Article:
Socialism, Individualism and the United States by Rome Green Brown 1917
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The social and political theory upon which our Government is based is the very opposite of that of Socialism. Socialism means a direct and pure democracy in government,—a government by mob rule, a subjection of the individual citizen to the whim and caprice of temporary passion, a government without the intervention of courts or of representative, deliberative legislation. It means an obliteration of property rights and of individual liberties and rights, except as the citizen shall per se become a silent partner in the fruits, if there be any, of enterprises owned and managed by the State. Under Socialism, prosperity depends, not upon individual ambition, effort and thrift, but, rather, upon the displacement of competition and of the exercise of talent and of effort by the individual, by a subjection of individual talent, and enterprise to the direct control of the State. Individual prosperity and property rights are to be submerged in State control. Likewise individual, talent, incentive, effort and motive for effort and for thrift, and all their fruits,—all are to be submerged in State control. Property rights and personal rights and liberties are to be lost under the paternalistic and tyrannical sovereign power of the socialistic democracy.
Our Constitution was written as a manifestation of the world's greatest revolt, by a united people, against, not only the tyranny of monarchy but also against the tyranny of democracy. For the very reason that Socialism is radically democratic, it is even more susceptible of tyranny to the individual than any tyranny of monarchy.
BUY: The Politically Incorrect Guide to the Constitution by Kevin R. C. Gutzman
The Magna Carta, wrested from King John at Runnymede, was the great protest of the English-speaking world against the tyrannical invasion of the individual rights and liberties of the citizen. Its real force, however, in English jurisprudence, was never adequately felt, until, in the form of the Bill of Rights, it became a part of our Constitution, wherein the enforcement of the individual rights and liberties therein declared was vouchsafed by express limitations upon the legislative power. Our Constitution declared individual property rights and liberties and at the same time safeguarded their maintenance by the fundamental law which was made controlling upon all law-making power of the States and of the Nation. Freedom from unauthorized search or imprisonment, freedom of religion, and, above all, the right to acquire and hold property, and the right of individual liberty in all social and business relations,—the efficient protection of these individual rights was, more than anything else, the purpose, and the accomplishment, of our Constitutional Government.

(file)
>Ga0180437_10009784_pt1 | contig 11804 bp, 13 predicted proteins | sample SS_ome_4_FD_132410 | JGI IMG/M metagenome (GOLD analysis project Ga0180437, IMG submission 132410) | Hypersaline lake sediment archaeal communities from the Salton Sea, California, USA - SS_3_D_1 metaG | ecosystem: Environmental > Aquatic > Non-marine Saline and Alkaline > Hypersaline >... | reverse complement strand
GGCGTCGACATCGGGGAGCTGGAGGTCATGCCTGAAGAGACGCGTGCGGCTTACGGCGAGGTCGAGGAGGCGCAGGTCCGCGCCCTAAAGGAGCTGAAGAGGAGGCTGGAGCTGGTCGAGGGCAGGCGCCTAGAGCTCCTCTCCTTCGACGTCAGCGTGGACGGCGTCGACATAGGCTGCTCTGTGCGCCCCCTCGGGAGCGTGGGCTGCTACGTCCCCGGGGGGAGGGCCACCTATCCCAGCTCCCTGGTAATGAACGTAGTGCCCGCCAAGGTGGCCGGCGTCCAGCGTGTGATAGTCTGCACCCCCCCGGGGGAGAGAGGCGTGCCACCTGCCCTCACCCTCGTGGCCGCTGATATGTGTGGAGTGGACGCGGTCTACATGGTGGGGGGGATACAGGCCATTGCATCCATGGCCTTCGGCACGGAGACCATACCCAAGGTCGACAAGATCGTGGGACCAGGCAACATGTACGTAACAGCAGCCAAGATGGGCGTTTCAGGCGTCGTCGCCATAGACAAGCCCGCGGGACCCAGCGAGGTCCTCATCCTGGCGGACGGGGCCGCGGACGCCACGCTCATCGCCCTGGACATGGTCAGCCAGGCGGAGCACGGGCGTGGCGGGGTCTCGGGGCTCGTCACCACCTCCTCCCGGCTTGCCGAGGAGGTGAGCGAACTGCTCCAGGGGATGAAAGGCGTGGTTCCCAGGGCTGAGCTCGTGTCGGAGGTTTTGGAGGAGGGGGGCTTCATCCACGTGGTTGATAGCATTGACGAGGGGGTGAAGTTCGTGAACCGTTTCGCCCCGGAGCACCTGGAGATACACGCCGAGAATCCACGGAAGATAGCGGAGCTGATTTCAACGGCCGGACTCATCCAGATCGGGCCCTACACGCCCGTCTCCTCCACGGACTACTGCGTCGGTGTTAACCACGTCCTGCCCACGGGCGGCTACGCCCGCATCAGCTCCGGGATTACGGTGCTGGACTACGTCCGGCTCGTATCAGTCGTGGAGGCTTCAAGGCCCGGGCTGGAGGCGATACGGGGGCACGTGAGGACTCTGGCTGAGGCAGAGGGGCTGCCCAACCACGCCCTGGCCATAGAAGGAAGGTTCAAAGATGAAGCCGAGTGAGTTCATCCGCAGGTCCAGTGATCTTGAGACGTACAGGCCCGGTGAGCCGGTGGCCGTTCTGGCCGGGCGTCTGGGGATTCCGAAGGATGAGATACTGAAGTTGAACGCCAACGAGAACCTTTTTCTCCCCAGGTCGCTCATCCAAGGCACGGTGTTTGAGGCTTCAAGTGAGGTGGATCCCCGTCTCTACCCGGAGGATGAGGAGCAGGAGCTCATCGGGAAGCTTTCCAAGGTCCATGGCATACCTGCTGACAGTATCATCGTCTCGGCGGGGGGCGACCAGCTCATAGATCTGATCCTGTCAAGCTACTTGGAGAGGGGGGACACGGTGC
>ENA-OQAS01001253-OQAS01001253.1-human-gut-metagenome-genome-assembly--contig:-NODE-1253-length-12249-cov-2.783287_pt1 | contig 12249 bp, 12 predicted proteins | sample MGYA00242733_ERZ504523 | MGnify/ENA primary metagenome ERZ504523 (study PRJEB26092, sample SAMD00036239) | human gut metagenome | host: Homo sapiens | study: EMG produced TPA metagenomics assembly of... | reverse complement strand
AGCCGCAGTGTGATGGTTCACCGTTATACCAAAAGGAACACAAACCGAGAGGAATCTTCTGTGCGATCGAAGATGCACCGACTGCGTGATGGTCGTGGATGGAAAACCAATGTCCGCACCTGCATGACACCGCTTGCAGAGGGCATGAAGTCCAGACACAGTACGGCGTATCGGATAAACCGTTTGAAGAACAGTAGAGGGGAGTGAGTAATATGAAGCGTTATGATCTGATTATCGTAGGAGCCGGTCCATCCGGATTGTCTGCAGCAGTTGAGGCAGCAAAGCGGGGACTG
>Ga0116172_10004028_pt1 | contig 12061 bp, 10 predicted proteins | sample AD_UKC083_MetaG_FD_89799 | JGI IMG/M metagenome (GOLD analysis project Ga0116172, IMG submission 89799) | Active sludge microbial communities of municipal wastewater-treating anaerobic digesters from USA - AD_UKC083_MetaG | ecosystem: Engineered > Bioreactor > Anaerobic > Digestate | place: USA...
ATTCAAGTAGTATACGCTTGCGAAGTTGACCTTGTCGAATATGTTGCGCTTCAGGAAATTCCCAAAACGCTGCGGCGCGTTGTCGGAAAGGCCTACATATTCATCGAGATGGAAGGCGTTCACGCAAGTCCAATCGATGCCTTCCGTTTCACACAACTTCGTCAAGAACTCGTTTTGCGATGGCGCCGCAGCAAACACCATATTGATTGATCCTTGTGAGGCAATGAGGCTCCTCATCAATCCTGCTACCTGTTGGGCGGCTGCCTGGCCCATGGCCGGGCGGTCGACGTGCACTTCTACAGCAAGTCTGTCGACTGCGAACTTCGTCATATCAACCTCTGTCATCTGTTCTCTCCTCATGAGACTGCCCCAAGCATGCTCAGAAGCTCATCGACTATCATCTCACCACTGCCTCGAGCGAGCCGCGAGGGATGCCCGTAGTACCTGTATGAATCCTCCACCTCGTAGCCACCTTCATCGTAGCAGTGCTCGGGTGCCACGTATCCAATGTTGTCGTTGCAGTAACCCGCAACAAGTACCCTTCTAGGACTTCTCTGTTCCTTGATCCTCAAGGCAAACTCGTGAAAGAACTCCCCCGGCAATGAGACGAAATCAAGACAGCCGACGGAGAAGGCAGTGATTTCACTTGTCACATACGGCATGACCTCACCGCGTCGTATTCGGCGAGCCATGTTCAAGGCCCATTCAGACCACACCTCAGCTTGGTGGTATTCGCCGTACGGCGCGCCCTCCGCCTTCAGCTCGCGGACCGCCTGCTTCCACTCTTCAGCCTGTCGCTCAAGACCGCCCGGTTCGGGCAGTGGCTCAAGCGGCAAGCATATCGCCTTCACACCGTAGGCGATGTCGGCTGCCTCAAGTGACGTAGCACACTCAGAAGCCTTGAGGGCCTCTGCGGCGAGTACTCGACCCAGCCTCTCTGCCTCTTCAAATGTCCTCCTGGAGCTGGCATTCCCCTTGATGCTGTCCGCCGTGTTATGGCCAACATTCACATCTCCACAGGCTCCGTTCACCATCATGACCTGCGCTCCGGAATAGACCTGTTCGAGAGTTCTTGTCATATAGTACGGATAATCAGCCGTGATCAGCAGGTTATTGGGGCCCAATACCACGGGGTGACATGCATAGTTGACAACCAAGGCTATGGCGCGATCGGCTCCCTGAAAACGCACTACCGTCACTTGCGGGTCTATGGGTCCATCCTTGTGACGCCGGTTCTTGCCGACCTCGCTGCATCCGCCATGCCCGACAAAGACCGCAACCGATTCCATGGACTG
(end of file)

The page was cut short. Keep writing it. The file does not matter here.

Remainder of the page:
Of course, where the right of private property exists there must be inequalities of fortune, varying as the diligence, skill, effort and thrift of the individual varies. The socialist would level all inequalities of fortune, simply because he deems that such leveling would conduce to the welfare of the now less prosperous. He would accomplish that object by direct confiscation if feasible; otherwise by indirect means. He would ignore, and as soon as possible abolish, all constitutional guaranties by which private property rights are now protected.
In a recent case the United States Supreme Court said:
"No doubt, wherever the right of private property exists, there must and will be inequalities of fortune; * * * Since it is self-evident that, unless all things are held in common, some persons must have more property than others, it is from the nature of things impossible to uphold freedom of contract and the right of private property without at the same time recognizing as legitimate those inequalities of fortune that are the necessary result of the exercise of those rights. But the Fourteenth Amendment, in declaring that a State shall not 'deprive any person of life, liberty or property without due process of law,' gives to each of these an equal sanction; it recognizes 'liberty' and 'property' as co-existent human rights, and debars the States from any unwarranted interference with either.
"And since a State may not strike them down directly it is clear that it may not do so indirectly, as by declaring in effect, that the public good requires the removal of those inequalities that are but the normal and inevitable result of their exercise, and then invoking the police power in order to remove the inequalities, without other object in view. The police power is broad, and not easily defined, but it cannot be given the wide scope that is here asserted for it, without in effect nullifying the constitutional guaranty." [Coppage vs. Kansaa, 236 U.S. 1, 17-18]
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